Linda Ronstadt

"Seen any good movies lately?," Linda Ronstadt asked immediately after opening her Universal show with "What's New." The response was an ovation that lasted nearly a minute, which must have put Ronstadt's mind at ease that she was in front of an audience embracing her history of political advocacy and journeys through a multitude of musical genres.

With:
Band: Linda Ronstadt, backed by members of the Baltimore Symphony Orchestra, conducted by Alan Broadbent.

“Seen any good movies lately?,” Linda Ronstadt asked immediately after opening her Universal show with “What’s New.” The response was an ovation that lasted nearly a minute, which must have put Ronstadt’s mind at ease that she was in front of an audience embracing her history of political advocacy and journeys through a multitude of musical genres.

The love affair didn’t last through the entirety of her skimpy hourlong set, however, as some concertgoers chose to boo and shout through her comments about Enron and Kenneth Lay, Arnold Schwarzenegger and Michael Moore. Her remarks about Moore got her booted from the Aladdin in Las Vegas and caused a national firestorm in the media.

Some reports suggested concertgoers were upset with the repertoire. Ronstadt makes it clear — just in case the 40-member orchestra onstage isn’t a big enough hint — that she is revisiting the celebrated work from the three albums she recorded with arranger Nelson Riddle in the early 1980s.

Her next album, “Hummin’ to Myself,” due from Universal’s Verve Records in October, is a collection of standards arranged for a small jazz ensemble; she unveiled two on Tuesday, displaying considerable vocal dexterity on Cole Porter’s “Get Out of Town” from 1938’s “Leave It to Me.”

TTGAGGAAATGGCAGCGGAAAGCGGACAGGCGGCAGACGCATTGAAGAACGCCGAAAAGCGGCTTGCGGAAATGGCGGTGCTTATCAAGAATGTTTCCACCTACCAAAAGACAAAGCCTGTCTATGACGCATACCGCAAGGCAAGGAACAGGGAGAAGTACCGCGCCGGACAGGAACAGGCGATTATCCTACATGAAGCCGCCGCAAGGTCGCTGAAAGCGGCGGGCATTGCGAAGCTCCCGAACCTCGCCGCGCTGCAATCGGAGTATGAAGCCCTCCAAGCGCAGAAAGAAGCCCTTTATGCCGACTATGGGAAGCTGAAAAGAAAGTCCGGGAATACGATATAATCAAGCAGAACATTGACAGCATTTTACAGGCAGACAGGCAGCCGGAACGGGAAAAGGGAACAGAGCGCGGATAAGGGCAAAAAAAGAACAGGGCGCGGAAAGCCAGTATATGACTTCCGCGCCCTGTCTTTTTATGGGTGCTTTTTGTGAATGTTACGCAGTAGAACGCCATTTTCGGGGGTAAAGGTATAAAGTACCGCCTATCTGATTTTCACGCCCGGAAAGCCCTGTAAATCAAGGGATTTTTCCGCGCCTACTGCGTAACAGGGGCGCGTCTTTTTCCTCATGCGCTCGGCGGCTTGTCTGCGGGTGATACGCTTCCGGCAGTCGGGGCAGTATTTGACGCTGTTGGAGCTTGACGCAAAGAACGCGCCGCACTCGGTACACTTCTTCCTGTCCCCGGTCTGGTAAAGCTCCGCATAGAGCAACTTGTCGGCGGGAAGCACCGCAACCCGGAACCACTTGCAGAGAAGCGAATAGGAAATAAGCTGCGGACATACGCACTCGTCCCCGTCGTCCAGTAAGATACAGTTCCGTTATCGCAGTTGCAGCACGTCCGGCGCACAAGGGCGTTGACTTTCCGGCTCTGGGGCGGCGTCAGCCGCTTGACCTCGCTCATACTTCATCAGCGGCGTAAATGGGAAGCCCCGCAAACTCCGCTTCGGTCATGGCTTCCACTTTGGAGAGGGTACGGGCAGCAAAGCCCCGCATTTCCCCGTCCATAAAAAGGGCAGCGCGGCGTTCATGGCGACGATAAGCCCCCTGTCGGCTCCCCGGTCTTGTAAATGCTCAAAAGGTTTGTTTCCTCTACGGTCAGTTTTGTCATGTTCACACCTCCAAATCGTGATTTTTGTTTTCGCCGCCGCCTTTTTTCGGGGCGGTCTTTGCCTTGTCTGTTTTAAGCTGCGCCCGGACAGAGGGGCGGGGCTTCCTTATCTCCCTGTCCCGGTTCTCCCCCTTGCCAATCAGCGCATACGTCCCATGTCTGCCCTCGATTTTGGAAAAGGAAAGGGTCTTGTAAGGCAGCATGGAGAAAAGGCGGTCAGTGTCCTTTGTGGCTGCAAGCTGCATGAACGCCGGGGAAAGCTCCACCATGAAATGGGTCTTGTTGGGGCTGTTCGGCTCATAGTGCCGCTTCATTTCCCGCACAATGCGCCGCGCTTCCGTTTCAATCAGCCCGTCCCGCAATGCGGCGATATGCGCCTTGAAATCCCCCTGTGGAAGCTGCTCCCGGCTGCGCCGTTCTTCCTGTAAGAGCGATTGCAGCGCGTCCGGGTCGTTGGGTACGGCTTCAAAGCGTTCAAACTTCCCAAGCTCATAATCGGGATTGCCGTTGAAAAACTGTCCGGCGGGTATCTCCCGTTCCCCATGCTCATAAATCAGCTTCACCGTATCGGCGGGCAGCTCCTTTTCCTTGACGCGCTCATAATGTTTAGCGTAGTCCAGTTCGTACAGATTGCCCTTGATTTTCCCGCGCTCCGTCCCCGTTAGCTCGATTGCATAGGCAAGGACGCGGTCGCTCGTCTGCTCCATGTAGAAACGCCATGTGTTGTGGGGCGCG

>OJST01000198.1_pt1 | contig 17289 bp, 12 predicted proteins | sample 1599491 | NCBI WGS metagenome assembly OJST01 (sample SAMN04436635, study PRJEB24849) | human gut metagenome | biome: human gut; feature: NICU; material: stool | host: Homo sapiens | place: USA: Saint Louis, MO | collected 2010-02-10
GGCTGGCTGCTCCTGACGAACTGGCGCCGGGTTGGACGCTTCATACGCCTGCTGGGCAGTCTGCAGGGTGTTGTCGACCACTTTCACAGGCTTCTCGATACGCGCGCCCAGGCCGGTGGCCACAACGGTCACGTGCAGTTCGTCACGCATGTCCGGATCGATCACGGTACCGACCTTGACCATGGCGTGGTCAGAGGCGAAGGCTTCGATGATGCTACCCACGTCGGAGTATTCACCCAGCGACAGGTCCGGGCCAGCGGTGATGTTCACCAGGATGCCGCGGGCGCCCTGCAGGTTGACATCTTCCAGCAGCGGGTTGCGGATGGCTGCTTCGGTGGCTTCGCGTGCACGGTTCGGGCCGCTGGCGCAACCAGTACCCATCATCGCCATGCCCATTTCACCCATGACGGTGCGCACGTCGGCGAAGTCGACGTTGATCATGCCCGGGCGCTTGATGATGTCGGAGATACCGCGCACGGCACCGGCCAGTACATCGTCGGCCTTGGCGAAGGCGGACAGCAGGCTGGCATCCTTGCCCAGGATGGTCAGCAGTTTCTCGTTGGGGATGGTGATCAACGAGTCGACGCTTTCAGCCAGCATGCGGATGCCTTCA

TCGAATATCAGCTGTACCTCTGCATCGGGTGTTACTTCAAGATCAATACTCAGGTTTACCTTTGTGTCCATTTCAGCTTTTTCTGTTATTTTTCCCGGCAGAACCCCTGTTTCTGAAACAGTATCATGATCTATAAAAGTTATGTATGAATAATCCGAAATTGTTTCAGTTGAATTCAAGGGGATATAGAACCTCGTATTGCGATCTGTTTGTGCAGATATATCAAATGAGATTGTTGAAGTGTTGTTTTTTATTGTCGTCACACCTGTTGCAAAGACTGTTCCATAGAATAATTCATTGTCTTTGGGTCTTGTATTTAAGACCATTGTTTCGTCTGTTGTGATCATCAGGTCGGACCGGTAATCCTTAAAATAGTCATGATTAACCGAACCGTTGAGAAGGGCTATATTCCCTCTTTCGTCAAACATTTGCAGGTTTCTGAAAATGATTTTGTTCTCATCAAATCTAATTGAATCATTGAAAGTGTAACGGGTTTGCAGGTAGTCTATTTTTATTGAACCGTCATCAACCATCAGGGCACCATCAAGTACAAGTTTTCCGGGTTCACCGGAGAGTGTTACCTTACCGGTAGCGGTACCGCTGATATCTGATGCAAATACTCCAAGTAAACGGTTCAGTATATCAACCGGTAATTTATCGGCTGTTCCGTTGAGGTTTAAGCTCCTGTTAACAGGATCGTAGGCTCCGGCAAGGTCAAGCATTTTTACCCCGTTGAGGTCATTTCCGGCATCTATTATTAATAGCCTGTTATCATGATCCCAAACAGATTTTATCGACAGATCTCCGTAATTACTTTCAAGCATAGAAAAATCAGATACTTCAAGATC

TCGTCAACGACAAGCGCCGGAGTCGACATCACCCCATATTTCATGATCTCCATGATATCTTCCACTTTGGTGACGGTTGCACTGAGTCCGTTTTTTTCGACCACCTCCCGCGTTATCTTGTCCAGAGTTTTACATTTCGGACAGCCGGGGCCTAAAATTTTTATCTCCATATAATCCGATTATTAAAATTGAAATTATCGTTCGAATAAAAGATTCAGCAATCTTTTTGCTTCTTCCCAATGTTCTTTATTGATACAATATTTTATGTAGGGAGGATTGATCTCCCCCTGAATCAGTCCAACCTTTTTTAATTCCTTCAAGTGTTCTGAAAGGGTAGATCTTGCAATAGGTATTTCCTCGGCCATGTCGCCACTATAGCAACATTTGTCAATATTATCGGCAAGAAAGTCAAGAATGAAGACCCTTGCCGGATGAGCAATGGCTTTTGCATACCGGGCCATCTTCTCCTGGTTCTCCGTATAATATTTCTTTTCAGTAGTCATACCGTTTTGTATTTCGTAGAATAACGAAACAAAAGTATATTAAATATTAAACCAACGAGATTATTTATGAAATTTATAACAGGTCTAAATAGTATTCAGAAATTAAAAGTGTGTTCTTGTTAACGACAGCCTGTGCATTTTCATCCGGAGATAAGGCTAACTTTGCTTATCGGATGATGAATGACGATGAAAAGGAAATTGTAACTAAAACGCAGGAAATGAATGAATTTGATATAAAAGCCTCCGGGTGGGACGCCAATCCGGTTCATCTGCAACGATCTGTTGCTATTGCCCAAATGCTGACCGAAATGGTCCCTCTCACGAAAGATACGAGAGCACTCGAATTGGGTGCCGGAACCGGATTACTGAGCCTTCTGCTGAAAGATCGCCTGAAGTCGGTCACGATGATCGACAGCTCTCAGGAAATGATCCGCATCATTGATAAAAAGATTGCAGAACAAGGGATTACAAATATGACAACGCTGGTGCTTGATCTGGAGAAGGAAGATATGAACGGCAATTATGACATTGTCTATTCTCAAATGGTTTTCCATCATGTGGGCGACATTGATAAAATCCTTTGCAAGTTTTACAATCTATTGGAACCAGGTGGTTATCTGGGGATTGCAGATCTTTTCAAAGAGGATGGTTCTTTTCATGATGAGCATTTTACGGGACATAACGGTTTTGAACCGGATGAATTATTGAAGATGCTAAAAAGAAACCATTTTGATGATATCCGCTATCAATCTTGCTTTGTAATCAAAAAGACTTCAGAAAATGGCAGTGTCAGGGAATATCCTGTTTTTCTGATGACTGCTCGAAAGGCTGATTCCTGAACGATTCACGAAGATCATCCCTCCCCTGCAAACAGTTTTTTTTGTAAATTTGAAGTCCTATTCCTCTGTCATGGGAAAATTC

Tune took her out of the measured delivery of Riddle arrangements, forcing her to accent the clever rhymes and give it the Ronstadt touch. It made pushing into a jazz realm a little dicey: Ronstadt is not a vocal gymnast — “Get Out of Town” is best known in jazz circles as an Ella Fitzgerald vehicle — and even in the presence of Riddle, she never displayed an affinity for swing.

If anything, the producers of “American Idol” should bring her on to show their tyro singers the right way to hold a note, the viability of songs from the ’20s to the ’70s and the difference between interpretation and imitation.

On the ballads, Ronstadt still delivers a tour de force, vocally soaring on “Bewitched, Bothered and Bewildered,” “Blue Bayou,” “Someone to Watch Over Me” and “Desperado.”

The only problem spot remains the bland songs Jimmy Webb wrote for her in the early ’90s that no longer fit her voice — she uncharacteristically screeched her way through “Adios” and “Do What You Gotta Do,” then redeemed herself with a duet on “Somewhere Out There” from “An American Tail.”

Ronstadt, whose public activism dates back to the early 1970s, launched into political rhetoric while introducing the Nat Cole hit “Straighten Up and Fly Right” as a tune for Lay and the Enron folk, which generated both encouraging and derisive shouts from the crowd. Not that Lay had friends in the audience; the uproar was a reaction to her use of the stage as a political platform. For her comments on Schwarzenegger, however, the boos felt more personal, as if Ronstadt’s view is incorrect.

Flowers were brought to the singer when she returned to the stage to sing “Desperado.” She said they were from Moore, which elicited more cheers and boos; unfortunately, the vocal minority was booing louder and stronger, drowning out her comments.

Linda Ronstadt

Universal Amphitheater, Los Angeles; 6,251 seats; $85 top

Production: Presented by House of Blues Concerts. Reviewed July 20, 2004.

Cast: Band: Linda Ronstadt, backed by members of the Baltimore Symphony Orchestra, conducted by Alan Broadbent.

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